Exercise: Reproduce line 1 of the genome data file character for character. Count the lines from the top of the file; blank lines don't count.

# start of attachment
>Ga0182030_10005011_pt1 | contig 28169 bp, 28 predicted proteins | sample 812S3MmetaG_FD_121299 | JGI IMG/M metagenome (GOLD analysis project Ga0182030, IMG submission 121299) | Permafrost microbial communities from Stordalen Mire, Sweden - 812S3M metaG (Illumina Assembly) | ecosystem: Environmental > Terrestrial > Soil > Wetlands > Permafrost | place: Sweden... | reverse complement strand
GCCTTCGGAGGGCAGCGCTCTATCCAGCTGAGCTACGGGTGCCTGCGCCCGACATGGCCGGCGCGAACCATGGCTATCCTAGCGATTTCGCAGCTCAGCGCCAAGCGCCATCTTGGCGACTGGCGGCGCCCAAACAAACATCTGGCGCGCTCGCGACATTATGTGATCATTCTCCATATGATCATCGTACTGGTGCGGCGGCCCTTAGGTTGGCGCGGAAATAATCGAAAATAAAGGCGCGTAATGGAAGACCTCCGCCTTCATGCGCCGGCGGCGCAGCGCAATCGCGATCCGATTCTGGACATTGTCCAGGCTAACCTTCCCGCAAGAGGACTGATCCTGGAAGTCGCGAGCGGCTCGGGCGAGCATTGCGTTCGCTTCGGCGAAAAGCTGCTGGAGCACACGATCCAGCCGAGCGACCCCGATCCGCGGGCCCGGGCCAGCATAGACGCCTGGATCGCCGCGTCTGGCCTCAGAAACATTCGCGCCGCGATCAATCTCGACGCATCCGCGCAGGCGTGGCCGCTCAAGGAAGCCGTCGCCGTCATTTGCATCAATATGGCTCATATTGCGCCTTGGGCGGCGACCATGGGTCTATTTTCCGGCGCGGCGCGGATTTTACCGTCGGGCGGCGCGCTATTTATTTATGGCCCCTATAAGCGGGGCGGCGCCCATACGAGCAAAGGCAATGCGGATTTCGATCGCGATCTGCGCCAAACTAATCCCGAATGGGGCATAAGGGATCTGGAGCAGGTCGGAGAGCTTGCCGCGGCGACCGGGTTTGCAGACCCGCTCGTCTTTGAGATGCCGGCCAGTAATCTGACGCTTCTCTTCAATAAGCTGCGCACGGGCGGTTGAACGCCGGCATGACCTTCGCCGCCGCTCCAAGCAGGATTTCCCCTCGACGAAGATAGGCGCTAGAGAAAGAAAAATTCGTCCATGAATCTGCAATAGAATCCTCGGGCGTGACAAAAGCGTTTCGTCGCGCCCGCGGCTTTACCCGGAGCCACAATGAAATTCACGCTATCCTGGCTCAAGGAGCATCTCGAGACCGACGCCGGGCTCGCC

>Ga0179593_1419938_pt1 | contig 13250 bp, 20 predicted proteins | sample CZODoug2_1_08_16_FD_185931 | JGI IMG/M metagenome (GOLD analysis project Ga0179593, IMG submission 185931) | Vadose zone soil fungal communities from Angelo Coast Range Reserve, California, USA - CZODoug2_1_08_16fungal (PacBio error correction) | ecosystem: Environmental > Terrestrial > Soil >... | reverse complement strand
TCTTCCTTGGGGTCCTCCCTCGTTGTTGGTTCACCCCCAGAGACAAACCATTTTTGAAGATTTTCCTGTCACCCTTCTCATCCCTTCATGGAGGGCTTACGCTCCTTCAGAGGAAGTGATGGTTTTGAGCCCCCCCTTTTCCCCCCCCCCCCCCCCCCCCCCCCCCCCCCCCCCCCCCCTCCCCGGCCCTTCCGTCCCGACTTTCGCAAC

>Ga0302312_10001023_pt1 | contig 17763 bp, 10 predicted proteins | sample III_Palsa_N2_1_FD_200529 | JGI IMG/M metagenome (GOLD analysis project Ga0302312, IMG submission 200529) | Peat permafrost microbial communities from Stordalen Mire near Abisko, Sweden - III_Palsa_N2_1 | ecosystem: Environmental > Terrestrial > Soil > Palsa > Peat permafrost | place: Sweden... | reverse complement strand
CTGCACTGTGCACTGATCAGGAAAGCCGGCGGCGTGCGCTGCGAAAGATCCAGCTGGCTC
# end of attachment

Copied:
>Ga0182030_10005011_pt1 | contig 28169 bp, 28 predicted proteins | sample 812S3MmetaG_FD_121299 | JGI IMG/M metagenome (GOLD analysis project Ga0182030, IMG submission 121299) | Permafrost microbial communities from Stordalen Mire, Sweden - 812S3M metaG (Illumina Assembly) | ecosystem: Environmental > Terrestrial > Soil > Wetlands > Permafrost | place: Sweden... | reverse complement strand